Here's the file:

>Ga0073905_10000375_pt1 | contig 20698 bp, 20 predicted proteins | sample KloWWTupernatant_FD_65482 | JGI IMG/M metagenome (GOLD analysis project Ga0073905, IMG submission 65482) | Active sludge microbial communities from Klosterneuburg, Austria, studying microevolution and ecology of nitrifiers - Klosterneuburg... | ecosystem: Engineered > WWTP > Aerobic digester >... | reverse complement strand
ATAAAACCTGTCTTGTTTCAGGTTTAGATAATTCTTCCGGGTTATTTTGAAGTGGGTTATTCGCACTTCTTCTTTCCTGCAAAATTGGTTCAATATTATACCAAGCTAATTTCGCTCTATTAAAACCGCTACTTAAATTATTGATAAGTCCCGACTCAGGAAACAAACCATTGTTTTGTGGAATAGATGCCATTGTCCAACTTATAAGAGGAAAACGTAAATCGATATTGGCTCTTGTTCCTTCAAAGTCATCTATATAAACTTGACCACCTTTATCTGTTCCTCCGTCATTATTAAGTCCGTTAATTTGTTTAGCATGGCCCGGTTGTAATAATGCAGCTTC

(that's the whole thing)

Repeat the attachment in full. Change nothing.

>Ga0073905_10000375_pt1 | contig 20698 bp, 20 predicted proteins | sample KloWWTupernatant_FD_65482 | JGI IMG/M metagenome (GOLD analysis project Ga0073905, IMG submission 65482) | Active sludge microbial communities from Klosterneuburg, Austria, studying microevolution and ecology of nitrifiers - Klosterneuburg... | ecosystem: Engineered > WWTP > Aerobic digester >... | reverse complement strand
ATAAAACCTGTCTTGTTTCAGGTTTAGATAATTCTTCCGGGTTATTTTGAAGTGGGTTATTCGCACTTCTTCTTTCCTGCAAAATTGGTTCAATATTATACCAAGCTAATTTCGCTCTATTAAAACCGCTACTTAAATTATTGATAAGTCCCGACTCAGGAAACAAACCATTGTTTTGTGGAATAGATGCCATTGTCCAACTTATAAGAGGAAAACGTAAATCGATATTGGCTCTTGTTCCTTCAAAGTCATCTATATAAACTTGACCACCTTTATCTGTTCCTCCGTCATTATTAAGTCCGTTAATTTGTTTAGCATGGCCCGGTTGTAATAATGCAGCTTC